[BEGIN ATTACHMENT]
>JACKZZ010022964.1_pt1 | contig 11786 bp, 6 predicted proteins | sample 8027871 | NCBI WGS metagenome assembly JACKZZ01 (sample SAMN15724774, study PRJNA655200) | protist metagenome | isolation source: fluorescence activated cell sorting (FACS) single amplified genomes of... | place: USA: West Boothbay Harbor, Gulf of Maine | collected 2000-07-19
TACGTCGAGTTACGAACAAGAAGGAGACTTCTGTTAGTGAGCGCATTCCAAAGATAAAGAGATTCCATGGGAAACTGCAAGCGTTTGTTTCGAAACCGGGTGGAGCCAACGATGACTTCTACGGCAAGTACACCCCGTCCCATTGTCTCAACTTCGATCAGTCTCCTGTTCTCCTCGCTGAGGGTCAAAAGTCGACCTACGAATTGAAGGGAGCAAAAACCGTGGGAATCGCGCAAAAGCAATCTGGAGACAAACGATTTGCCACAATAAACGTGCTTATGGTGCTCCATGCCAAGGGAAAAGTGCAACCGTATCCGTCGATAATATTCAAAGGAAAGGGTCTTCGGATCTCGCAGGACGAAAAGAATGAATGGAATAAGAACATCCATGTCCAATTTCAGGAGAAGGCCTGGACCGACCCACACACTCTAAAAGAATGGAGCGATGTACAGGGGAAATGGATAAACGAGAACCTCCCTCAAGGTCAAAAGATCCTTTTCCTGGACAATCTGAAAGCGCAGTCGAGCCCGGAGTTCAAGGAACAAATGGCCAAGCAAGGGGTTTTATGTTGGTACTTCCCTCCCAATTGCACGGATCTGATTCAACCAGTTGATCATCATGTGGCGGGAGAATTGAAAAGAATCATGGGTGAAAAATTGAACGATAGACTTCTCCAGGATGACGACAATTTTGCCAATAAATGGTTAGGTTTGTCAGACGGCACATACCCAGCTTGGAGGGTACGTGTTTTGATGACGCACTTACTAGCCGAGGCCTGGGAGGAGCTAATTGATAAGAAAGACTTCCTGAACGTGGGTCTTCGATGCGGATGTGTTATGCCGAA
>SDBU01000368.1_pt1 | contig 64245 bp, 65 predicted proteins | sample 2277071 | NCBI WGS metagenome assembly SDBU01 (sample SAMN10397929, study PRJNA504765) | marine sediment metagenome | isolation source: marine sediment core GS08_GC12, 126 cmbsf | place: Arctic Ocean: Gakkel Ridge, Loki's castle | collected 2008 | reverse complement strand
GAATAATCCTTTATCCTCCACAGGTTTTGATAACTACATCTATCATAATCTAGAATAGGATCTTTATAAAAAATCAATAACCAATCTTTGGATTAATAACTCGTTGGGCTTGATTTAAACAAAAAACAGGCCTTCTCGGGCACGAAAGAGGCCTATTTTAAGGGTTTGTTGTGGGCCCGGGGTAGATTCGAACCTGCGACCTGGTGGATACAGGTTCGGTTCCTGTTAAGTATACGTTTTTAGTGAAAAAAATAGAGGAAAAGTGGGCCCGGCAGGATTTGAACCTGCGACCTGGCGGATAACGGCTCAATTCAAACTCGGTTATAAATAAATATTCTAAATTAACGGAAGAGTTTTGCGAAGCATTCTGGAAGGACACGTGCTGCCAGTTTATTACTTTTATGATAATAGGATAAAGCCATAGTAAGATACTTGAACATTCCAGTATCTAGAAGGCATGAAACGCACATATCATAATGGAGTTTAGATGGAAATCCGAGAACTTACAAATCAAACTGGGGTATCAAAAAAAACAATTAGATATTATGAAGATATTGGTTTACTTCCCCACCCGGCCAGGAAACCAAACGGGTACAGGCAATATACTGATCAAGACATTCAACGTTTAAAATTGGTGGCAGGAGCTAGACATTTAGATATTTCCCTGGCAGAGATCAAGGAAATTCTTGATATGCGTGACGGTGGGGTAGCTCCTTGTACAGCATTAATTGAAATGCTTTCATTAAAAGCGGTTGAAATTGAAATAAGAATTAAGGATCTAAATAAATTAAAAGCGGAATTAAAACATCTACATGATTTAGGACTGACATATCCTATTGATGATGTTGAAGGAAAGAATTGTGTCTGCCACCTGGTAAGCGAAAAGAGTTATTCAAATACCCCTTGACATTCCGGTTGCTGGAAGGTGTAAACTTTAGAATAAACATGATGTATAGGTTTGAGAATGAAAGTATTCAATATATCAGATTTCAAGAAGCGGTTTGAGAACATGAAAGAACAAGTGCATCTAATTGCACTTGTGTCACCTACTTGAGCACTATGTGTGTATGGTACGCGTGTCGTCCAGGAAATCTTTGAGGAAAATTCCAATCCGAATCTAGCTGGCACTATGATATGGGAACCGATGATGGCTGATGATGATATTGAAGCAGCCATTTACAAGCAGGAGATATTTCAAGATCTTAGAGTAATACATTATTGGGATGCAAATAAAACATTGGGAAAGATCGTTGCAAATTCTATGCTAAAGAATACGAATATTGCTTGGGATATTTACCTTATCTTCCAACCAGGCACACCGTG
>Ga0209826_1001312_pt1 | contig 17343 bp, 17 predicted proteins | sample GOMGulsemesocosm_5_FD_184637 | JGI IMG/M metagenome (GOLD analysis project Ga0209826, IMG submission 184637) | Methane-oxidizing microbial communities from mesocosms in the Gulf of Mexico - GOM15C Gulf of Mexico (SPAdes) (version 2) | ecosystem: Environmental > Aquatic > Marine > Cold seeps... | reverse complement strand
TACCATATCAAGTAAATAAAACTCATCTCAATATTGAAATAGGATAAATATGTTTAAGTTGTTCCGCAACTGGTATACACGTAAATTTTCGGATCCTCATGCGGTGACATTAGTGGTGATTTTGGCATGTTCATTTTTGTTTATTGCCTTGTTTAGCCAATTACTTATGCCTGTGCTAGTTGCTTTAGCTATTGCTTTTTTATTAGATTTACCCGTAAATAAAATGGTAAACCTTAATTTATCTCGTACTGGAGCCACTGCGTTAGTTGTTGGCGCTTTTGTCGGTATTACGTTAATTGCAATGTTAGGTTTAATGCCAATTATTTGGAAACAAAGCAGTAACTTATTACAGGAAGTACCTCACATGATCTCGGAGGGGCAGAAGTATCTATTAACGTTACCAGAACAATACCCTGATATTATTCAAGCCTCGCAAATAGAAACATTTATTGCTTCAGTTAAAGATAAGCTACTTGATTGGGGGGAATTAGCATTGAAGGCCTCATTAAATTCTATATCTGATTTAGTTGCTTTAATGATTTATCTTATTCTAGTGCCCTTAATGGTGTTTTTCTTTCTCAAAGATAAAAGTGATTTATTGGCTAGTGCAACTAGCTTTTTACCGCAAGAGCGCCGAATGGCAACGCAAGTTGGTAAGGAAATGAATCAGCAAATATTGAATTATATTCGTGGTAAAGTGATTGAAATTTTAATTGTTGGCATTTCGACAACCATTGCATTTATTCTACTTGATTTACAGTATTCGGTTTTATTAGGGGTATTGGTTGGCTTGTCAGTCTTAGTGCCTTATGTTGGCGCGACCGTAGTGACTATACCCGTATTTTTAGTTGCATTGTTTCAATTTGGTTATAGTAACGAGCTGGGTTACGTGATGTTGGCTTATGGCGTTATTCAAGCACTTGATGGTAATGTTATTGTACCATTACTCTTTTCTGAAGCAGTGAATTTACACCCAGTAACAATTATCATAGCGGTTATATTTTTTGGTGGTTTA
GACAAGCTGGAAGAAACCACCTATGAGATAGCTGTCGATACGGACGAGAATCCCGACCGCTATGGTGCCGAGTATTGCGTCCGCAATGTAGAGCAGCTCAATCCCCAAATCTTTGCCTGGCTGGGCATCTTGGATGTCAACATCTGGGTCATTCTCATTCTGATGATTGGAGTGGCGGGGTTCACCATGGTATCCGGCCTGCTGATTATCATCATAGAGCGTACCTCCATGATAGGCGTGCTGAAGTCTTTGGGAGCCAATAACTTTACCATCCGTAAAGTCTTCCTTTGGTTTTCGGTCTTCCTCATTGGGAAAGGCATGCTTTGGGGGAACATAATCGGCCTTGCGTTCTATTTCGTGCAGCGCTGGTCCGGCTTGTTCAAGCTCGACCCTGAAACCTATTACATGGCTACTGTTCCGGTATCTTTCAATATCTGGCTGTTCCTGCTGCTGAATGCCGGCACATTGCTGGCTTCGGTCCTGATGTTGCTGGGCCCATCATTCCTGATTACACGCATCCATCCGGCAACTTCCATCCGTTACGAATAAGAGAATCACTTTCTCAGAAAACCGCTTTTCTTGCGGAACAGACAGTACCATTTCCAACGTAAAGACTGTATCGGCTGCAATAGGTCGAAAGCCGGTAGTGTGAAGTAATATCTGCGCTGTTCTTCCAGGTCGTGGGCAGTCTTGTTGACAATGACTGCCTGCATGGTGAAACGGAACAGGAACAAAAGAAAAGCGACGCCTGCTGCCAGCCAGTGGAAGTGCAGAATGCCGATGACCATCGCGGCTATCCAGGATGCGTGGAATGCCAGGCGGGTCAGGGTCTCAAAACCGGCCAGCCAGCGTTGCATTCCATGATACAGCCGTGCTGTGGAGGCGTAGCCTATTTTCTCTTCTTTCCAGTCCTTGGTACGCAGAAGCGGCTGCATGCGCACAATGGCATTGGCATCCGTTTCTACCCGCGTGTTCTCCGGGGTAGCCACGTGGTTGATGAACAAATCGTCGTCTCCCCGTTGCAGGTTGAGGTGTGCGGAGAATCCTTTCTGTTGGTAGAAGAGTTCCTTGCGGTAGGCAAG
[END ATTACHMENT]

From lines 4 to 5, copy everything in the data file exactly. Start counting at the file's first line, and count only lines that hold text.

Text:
GAATAATCCTTTATCCTCCACAGGTTTTGATAACTACATCTATCATAATCTAGAATAGGATCTTTATAAAAAATCAATAACCAATCTTTGGATTAATAACTCGTTGGGCTTGATTTAAACAAAAAACAGGCCTTCTCGGGCACGAAAGAGGCCTATTTTAAGGGTTTGTTGTGGGCCCGGGGTAGATTCGAACCTGCGACCTGGTGGATACAGGTTCGGTTCCTGTTAAGTATACGTTTTTAGTGAAAAAAATAGAGGAAAAGTGGGCCCGGCAGGATTTGAACCTGCGACCTGGCGGATAACGGCTCAATTCAAACTCGGTTATAAATAAATATTCTAAATTAACGGAAGAGTTTTGCGAAGCATTCTGGAAGGACACGTGCTGCCAGTTTATTACTTTTATGATAATAGGATAAAGCCATAGTAAGATACTTGAACATTCCAGTATCTAGAAGGCATGAAACGCACATATCATAATGGAGTTTAGATGGAAATCCGAGAACTTACAAATCAAACTGGGGTATCAAAAAAAACAATTAGATATTATGAAGATATTGGTTTACTTCCCCACCCGGCCAGGAAACCAAACGGGTACAGGCAATATACTGATCAAGACATTCAACGTTTAAAATTGGTGGCAGGAGCTAGACATTTAGATATTTCCCTGGCAGAGATCAAGGAAATTCTTGATATGCGTGACGGTGGGGTAGCTCCTTGTACAGCATTAATTGAAATGCTTTCATTAAAAGCGGTTGAAATTGAAATAAGAATTAAGGATCTAAATAAATTAAAAGCGGAATTAAAACATCTACATGATTTAGGACTGACATATCCTATTGATGATGTTGAAGGAAAGAATTGTGTCTGCCACCTGGTAAGCGAAAAGAGTTATTCAAATACCCCTTGACATTCCGGTTGCTGGAAGGTGTAAACTTTAGAATAAACATGATGTATAGGTTTGAGAATGAAAGTATTCAATATATCAGATTTCAAGAAGCGGTTTGAGAACATGAAAGAACAAGTGCATCTAATTGCACTTGTGTCACCTACTTGAGCACTATGTGTGTATGGTACGCGTGTCGTCCAGGAAATCTTTGAGGAAAATTCCAATCCGAATCTAGCTGGCACTATGATATGGGAACCGATGATGGCTGATGATGATATTGAAGCAGCCATTTACAAGCAGGAGATATTTCAAGATCTTAGAGTAATACATTATTGGGATGCAAATAAAACATTGGGAAAGATCGTTGCAAATTCTATGCTAAAGAATACGAATATTGCTTGGGATATTTACCTTATCTTCCAACCAGGCACACCGTG
>Ga0209826_1001312_pt1 | contig 17343 bp, 17 predicted proteins | sample GOMGulsemesocosm_5_FD_184637 | JGI IMG/M metagenome (GOLD analysis project Ga0209826, IMG submission 184637) | Methane-oxidizing microbial communities from mesocosms in the Gulf of Mexico - GOM15C Gulf of Mexico (SPAdes) (version 2) | ecosystem: Environmental > Aquatic > Marine > Cold seeps... | reverse complement strand